bi-embedding in an orientable surface. However, a more tractable question

is whether particular pairs of STS(15)s may be bi-embedded together.

The rich structure of PG(3,2) facilitated computer analysis which resulted

in the construction of the unique (up to isomorphism) bi-embedding of sys-

tem #1 with itself in an orientable surface. None of the other STS(15)s

possesses a comparable degree of symmetry. However, system #2 may be

obtained from #1 by means of a Pasch-switch. A Pasch configuration also

known as a quadrilateral in a Steiner triple system is a set of four triples

whose union has cardinality six. Such a configuration is isomorphic to

{{a,b,c},{a,y,z},{x,b,z},{x,y,c}}. A Pasch-switch is the operation of re-

placing this set of four triples by {{x,y,z},{x,b,c},{a,y,c},{a,b,z}} which

covers the same pairs. System #1 has 105 Pasch configurations and it was

shown in [4] that switching any one of these results in a copy of system #2.

Using this fact, we show (Theorem 3.1) that there is no bi-embedding of sys-

tem #1 with system #2 in an orientable surface. This is the first example of

a pair of STS(n)s (with n ≡ 3 or 7 (mod 12)) which cannot be bi-embedded

in an orientable surface.

Ringel and Youngs’ work also dealt with triangulations of Kn in non-

orientable surfaces and one may ask questions, similar to those given above,

for bi-embeddings of STS(n)s in non-orientable surfaces. Here the necessary

conditions are n ≡ 1 or 3 (mod 6). In the course of the investigation we

prove that there are precisely five non-isomorphic bi-embeddings of system

#1 with system #2 in a non-orientable surface.

2 Method

In a bi-embedding of two STS(15)s there will be 15 vertices, 105 edges and

70 triangular faces. The genus of the surface may be determined from Euler’s

formula. In the orientable case the surface is S11, the sphere with 11 handles,

and in the non-orientable case it is¯S22, the sphere with 22 crosscaps. We

will refer to the colour classes for the faces as black and white.

A triangulation of Knmay be described by means of a rotation scheme.

This comprises a set of circularly ordered lists, one for each vertex of Kn. The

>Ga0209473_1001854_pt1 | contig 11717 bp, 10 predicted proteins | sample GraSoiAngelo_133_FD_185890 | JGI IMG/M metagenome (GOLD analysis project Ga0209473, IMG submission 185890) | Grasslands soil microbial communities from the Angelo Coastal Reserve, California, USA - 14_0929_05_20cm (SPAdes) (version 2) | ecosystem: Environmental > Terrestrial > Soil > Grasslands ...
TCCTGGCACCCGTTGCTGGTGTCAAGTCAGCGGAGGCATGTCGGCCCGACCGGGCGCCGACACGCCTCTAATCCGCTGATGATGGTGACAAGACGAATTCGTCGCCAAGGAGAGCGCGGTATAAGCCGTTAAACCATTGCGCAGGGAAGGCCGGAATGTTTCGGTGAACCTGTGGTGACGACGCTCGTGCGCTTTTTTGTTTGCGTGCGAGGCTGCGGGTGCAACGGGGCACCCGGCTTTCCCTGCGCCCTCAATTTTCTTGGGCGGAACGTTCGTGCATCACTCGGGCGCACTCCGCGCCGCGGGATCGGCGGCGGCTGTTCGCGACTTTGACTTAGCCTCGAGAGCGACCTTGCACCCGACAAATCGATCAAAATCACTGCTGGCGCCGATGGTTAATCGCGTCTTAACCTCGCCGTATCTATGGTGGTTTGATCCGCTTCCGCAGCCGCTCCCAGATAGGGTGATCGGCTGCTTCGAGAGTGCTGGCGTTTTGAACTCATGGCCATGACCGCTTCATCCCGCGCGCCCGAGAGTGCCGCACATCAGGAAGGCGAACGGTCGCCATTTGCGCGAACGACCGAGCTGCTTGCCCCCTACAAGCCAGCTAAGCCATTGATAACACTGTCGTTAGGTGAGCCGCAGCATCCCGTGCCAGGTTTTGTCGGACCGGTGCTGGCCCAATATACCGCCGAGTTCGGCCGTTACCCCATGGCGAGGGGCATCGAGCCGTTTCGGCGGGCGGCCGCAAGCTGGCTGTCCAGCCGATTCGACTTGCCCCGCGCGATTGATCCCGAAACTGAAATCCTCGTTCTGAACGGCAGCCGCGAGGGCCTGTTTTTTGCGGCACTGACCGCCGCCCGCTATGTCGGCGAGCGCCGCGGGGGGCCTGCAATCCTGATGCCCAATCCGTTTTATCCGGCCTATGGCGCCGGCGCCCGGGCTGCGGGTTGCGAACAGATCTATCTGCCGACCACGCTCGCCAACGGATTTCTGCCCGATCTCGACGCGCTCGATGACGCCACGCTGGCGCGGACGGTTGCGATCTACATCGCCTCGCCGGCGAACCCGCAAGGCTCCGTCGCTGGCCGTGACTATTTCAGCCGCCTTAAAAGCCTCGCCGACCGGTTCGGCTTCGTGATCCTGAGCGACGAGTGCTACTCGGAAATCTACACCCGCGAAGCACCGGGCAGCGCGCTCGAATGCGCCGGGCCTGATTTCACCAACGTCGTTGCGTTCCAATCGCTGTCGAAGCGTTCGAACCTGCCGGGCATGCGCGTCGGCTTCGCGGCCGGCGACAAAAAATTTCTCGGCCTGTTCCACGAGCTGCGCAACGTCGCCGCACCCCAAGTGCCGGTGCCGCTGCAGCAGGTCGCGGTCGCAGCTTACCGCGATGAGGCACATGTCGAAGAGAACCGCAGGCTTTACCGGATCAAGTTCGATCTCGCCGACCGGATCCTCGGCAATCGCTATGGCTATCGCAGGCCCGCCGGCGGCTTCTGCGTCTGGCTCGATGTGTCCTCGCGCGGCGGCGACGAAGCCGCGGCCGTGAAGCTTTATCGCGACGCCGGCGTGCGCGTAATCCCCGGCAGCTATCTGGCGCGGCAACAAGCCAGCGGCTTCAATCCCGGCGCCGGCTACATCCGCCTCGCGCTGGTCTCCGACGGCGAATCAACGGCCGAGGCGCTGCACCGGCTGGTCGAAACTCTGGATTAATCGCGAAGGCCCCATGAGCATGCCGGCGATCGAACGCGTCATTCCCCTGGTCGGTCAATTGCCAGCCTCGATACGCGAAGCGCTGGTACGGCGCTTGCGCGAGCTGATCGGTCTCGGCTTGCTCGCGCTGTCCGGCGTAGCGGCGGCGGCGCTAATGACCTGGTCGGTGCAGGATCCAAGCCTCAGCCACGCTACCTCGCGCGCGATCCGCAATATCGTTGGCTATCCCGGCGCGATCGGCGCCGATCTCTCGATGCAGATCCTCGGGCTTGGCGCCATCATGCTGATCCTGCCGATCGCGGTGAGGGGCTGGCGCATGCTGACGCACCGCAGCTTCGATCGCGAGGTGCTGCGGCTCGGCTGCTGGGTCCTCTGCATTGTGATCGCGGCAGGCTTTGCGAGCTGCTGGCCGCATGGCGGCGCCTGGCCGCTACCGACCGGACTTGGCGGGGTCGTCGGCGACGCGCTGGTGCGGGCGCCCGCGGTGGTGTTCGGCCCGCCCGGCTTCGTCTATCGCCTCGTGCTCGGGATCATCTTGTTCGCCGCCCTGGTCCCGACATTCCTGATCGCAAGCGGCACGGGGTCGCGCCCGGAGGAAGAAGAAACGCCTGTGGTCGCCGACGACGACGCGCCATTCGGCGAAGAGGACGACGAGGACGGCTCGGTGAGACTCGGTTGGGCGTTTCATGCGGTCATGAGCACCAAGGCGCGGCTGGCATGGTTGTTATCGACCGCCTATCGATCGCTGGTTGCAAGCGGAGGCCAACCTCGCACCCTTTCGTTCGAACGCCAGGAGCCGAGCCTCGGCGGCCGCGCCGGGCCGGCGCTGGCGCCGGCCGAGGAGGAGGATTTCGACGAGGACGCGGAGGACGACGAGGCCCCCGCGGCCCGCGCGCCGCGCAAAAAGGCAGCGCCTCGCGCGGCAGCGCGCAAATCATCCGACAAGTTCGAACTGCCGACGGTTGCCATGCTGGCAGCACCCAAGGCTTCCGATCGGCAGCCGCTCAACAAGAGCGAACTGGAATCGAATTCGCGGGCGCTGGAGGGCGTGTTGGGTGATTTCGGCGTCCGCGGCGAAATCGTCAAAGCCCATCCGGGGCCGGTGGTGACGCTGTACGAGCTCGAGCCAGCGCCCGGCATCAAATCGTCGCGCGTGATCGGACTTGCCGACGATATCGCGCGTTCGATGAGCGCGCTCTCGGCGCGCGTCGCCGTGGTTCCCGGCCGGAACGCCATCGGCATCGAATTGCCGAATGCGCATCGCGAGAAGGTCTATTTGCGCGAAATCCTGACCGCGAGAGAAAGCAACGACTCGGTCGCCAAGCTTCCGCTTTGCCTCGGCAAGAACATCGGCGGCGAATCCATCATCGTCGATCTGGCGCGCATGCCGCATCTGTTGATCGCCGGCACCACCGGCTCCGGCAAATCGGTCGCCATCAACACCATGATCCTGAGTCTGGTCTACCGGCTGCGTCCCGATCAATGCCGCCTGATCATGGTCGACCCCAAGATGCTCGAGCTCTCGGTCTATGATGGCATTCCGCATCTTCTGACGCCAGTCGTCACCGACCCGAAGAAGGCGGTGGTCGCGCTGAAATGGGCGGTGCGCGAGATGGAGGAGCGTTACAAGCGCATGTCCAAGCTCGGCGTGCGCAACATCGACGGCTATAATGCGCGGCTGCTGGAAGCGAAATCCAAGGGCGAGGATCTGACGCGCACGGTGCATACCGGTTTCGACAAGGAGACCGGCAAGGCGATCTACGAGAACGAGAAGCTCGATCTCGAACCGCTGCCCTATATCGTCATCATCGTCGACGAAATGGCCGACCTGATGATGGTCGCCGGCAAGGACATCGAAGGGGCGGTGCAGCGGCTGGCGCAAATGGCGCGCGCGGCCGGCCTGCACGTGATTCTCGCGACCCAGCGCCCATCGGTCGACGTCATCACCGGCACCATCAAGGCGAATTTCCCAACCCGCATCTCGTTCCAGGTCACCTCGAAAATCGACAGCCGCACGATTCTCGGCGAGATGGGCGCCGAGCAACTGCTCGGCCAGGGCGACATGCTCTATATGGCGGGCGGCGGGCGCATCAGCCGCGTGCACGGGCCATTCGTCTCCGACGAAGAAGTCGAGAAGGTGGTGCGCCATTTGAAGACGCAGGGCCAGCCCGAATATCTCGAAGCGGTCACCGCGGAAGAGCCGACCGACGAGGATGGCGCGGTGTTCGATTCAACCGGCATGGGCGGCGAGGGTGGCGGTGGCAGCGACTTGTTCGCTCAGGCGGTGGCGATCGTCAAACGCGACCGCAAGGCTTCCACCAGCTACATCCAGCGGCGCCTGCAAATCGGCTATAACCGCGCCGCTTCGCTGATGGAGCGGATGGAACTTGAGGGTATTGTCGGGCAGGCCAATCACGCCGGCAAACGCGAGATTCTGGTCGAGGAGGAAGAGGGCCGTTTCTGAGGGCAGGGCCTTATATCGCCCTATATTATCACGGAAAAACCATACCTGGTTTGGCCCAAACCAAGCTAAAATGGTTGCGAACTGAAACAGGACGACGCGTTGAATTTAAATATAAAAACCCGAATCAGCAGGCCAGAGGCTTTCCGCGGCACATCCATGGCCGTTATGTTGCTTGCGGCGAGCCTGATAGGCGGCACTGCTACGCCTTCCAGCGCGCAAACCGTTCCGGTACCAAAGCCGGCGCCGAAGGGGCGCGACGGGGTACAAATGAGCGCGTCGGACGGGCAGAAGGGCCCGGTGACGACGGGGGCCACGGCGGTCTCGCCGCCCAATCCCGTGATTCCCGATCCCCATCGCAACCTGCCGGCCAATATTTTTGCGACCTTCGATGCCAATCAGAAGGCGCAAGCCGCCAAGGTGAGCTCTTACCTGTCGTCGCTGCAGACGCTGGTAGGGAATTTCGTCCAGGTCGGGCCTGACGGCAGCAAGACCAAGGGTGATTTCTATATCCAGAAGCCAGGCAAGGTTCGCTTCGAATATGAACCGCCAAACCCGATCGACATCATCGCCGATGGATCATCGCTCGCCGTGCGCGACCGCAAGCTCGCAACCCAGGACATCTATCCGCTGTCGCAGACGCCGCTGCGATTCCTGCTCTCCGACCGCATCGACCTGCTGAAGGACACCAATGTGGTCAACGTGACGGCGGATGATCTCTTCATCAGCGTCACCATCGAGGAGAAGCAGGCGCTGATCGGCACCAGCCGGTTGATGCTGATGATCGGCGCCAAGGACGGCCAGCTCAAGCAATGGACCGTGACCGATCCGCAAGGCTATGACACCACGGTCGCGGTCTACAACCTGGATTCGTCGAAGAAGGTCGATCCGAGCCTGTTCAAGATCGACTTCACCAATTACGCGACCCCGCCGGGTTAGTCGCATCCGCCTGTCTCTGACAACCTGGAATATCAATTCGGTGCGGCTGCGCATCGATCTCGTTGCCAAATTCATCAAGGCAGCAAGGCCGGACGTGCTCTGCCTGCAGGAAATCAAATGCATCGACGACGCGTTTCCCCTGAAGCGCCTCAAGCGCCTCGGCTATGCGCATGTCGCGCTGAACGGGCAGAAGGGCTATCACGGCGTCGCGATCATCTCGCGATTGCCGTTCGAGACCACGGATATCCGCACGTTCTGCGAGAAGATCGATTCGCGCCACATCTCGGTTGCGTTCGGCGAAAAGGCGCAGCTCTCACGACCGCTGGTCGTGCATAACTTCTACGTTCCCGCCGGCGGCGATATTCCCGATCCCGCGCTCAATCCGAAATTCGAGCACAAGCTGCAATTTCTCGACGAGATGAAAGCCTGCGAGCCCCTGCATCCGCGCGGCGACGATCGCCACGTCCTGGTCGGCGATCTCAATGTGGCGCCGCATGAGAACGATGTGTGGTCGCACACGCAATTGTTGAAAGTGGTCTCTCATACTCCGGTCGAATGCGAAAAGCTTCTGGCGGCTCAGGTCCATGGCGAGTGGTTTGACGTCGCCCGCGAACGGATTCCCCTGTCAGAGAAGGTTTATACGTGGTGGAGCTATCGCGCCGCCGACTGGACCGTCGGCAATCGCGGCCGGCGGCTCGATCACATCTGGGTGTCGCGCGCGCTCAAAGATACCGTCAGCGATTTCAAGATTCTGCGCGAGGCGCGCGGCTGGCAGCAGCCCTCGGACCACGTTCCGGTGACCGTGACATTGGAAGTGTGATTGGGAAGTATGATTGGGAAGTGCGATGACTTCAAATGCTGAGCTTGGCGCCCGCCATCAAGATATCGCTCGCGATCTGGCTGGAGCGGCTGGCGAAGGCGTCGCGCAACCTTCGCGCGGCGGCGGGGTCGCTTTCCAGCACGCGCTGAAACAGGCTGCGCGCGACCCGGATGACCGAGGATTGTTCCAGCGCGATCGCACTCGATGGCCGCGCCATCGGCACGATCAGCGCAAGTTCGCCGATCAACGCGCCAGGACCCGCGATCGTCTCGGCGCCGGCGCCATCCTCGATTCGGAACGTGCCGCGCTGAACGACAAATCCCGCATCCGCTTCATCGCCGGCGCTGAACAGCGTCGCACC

list corresponding to the vertex x, the rotation at x, gives the remaining n−1

vertices in the order in which they appear around x in the given embedding.

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If the embedding is in an orientable surface then a consistent orientation, say

clockwise, may be selected for the entire rotation scheme. As an example,

Table 1 gives a rotation scheme for an embedding of K7in a torus. In fact

this embedding is unique up to isomorphism. The vertices of K7are taken

to be the points of Z7.

0:

1:

2:

3:

4:

5:

6:

1

2

3

4

5

6

0

3

4

5

6

0

1

2

2

3

4

5

6

0

1

6

0

1

2

3

4

5

4

5

6

0

1

2

3

5

6

0

1

2

3

4

Table 1. Rotation scheme for embedding K7.

Given a triangular embedding of Kn, by considering each pair of adjacent

triangular faces, ?i,j,k? and ?i,k,l?, it is easy to see that the rotation scheme

must satisfy the following:

Rule R. If the rotation at i contains ...jkl... then the rotation at k contains

either ...lij ... or ...jil....

The converse is also true (see for example [9], p76), namely a rotation

scheme on n points (with the rotation at each point x containing all the n−1

points apart from x) which satisfies Rule R represents a triangular embedding

of Knin some surface. The surface may or may not be orientable. It will be

orientable if it is possible to orient the rotations at the vertices consistently,

i.e. to satisfy the following:

Rule R*. If the rotation at i contains ...jkl... then the rotation at k

contains ...lij ....

The necessity of Rule R* may be seen in a similar fashion to that of Rule

R. A proof of its sufficiency is given in [9].

We take the vertices of K15to be the elements of Z15. Without loss of

generality, the rotation at 0 can be taken as:

0 :1 2 3 4 5 6 7 8 9 10 11 12 13 14